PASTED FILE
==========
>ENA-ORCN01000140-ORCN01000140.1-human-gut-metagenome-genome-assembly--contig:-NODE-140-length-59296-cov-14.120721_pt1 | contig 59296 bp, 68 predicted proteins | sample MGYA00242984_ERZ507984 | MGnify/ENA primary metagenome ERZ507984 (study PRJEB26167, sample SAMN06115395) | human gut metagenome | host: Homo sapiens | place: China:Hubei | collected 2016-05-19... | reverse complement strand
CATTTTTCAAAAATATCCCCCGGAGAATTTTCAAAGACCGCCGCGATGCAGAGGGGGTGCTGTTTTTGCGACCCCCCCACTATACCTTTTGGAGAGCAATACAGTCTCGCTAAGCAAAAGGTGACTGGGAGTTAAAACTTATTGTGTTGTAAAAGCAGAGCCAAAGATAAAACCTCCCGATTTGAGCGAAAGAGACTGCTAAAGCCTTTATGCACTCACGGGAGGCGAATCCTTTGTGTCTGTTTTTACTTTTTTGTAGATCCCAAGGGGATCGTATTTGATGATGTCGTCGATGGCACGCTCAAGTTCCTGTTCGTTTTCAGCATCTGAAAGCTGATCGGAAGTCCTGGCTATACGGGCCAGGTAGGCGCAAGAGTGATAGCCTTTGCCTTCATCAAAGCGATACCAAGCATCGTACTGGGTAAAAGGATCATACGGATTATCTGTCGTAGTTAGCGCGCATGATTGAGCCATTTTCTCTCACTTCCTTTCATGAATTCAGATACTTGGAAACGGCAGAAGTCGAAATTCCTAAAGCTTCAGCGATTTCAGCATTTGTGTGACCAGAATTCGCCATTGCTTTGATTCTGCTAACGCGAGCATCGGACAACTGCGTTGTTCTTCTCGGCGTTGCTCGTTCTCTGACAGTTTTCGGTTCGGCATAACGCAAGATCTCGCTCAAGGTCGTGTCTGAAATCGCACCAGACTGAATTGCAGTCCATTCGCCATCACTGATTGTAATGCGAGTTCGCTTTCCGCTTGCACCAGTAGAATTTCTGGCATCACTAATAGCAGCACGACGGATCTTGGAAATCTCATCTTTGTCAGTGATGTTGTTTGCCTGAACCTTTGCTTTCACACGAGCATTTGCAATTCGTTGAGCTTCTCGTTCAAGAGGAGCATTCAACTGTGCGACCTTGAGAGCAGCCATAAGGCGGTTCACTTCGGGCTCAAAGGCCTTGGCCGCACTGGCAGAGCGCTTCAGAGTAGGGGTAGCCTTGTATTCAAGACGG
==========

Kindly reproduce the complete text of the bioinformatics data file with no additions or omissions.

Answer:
>ENA-ORCN01000140-ORCN01000140.1-human-gut-metagenome-genome-assembly--contig:-NODE-140-length-59296-cov-14.120721_pt1 | contig 59296 bp, 68 predicted proteins | sample MGYA00242984_ERZ507984 | MGnify/ENA primary metagenome ERZ507984 (study PRJEB26167, sample SAMN06115395) | human gut metagenome | host: Homo sapiens | place: China:Hubei | collected 2016-05-19... | reverse complement strand
CATTTTTCAAAAATATCCCCCGGAGAATTTTCAAAGACCGCCGCGATGCAGAGGGGGTGCTGTTTTTGCGACCCCCCCACTATACCTTTTGGAGAGCAATACAGTCTCGCTAAGCAAAAGGTGACTGGGAGTTAAAACTTATTGTGTTGTAAAAGCAGAGCCAAAGATAAAACCTCCCGATTTGAGCGAAAGAGACTGCTAAAGCCTTTATGCACTCACGGGAGGCGAATCCTTTGTGTCTGTTTTTACTTTTTTGTAGATCCCAAGGGGATCGTATTTGATGATGTCGTCGATGGCACGCTCAAGTTCCTGTTCGTTTTCAGCATCTGAAAGCTGATCGGAAGTCCTGGCTATACGGGCCAGGTAGGCGCAAGAGTGATAGCCTTTGCCTTCATCAAAGCGATACCAAGCATCGTACTGGGTAAAAGGATCATACGGATTATCTGTCGTAGTTAGCGCGCATGATTGAGCCATTTTCTCTCACTTCCTTTCATGAATTCAGATACTTGGAAACGGCAGAAGTCGAAATTCCTAAAGCTTCAGCGATTTCAGCATTTGTGTGACCAGAATTCGCCATTGCTTTGATTCTGCTAACGCGAGCATCGGACAACTGCGTTGTTCTTCTCGGCGTTGCTCGTTCTCTGACAGTTTTCGGTTCGGCATAACGCAAGATCTCGCTCAAGGTCGTGTCTGAAATCGCACCAGACTGAATTGCAGTCCATTCGCCATCACTGATTGTAATGCGAGTTCGCTTTCCGCTTGCACCAGTAGAATTTCTGGCATCACTAATAGCAGCACGACGGATCTTGGAAATCTCATCTTTGTCAGTGATGTTGTTTGCCTGAACCTTTGCTTTCACACGAGCATTTGCAATTCGTTGAGCTTCTCGTTCAAGAGGAGCATTCAACTGTGCGACCTTGAGAGCAGCCATAAGGCGGTTCACTTCGGGCTCAAAGGCCTTGGCCGCACTGGCAGAGCGCTTCAGAGTAGGGGTAGCCTTGTATTCAAGACGG